EU leaders, in a surprising turn of events, unanimously approved a €50 billion (£42 billion; $54 billion) aid package for Ukraine, overcoming Hungary’s previous opposition. Ukrainian President Volodymyr Zelensky expressed gratitude for the financial support, anticipating the initial installment in March to enhance the nation’s economic resilience. Hungary’s Prime Minister Viktor Orban, a close ally of Russian President Vladimir Putin, had initially raised objections at a December summit but relented this time.
The new funding is seen as crucial for Ukraine’s economic and financial stability, especially as the largest provider of military support, the US, faces delays in aid approval by Congress. European Commission President Ursula von der Leyen expressed hope that the EU’s commitment would encourage the United States to contribute its share.
The agreement was reached surprisingly quickly during the summit, defying expectations of prolonged discussions due to Orban’s reservations. In Kyiv, people welcomed the news, recognizing the importance of international support for their country. However, it’s essential to note that this funding is intended for non-frontline aspects, addressing the broader economic challenges posed by the conflict.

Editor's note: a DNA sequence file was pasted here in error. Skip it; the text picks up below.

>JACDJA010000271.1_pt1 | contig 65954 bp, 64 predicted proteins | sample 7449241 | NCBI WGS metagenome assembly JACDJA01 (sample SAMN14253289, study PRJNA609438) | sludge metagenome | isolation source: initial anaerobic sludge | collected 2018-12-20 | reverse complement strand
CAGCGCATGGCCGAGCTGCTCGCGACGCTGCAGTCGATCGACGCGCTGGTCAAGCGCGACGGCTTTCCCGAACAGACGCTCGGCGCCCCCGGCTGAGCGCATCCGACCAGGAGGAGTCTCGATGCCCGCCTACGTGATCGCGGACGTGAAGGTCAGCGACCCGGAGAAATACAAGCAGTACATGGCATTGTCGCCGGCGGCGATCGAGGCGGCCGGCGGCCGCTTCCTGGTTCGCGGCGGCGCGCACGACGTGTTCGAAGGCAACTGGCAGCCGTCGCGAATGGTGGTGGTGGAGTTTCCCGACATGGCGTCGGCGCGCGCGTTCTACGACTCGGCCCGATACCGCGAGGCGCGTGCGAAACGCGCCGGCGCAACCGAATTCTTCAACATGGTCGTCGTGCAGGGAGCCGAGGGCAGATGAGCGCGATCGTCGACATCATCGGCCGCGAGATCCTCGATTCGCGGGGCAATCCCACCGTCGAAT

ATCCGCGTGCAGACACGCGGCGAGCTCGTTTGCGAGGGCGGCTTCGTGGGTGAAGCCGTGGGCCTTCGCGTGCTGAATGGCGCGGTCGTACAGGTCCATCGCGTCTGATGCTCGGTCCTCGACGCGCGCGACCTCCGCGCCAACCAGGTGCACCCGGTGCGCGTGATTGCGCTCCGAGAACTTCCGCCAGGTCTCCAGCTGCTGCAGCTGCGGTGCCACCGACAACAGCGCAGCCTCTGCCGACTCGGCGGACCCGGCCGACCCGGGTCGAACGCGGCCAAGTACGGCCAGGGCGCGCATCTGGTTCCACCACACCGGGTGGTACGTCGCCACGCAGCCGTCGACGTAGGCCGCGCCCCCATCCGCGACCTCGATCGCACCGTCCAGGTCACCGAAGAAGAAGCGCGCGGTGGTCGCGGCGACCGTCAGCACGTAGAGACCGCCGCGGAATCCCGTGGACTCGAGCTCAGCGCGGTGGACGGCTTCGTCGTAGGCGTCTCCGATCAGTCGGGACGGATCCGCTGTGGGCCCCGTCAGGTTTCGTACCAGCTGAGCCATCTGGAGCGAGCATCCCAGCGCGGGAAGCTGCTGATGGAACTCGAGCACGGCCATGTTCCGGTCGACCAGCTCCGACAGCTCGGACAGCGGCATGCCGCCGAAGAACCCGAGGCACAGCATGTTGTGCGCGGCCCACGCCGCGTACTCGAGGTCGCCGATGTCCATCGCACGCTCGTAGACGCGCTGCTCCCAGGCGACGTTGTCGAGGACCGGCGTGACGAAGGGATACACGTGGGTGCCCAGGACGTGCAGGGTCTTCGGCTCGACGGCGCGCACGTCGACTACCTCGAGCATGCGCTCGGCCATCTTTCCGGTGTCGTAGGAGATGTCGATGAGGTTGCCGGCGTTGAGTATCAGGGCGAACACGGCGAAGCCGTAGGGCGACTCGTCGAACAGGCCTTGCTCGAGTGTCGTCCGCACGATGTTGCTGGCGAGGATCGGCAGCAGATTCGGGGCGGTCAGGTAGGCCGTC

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The deal includes an annual review of the funding package, with the possibility of revisiting it in two years if deemed necessary, at the Council’s discretion. Orban’s push for an annual vote on the package was not accepted, reducing the risk of Hungary’s annual veto threat. The precondition for the aid is Ukraine’s commitment to upholding the rights of minorities, addressing concerns about the ethnic Hungarian minority in the country.
Additionally, the summit discussed artillery support for Ukraine, with the EU acknowledging a shortfall in the delivery of promised ammunition. European Council President Charles Michel affirmed the EU’s determination to provide the necessary equipment for Ukraine’s defense.
President Zelensky, in a video address to European leaders, praised the EU for proving its reliability and emphasized the signal this sends amid delays in US aid. The decision to open EU membership talks with Ukraine in December further solidifies the EU’s support, with Polish Prime Minister Donald Tusk expressing optimism about the progress. The announcement of this aid package follows the EU’s decision to withhold €20 billion in funds for Hungary, citing concerns about human rights and corruption in the country.
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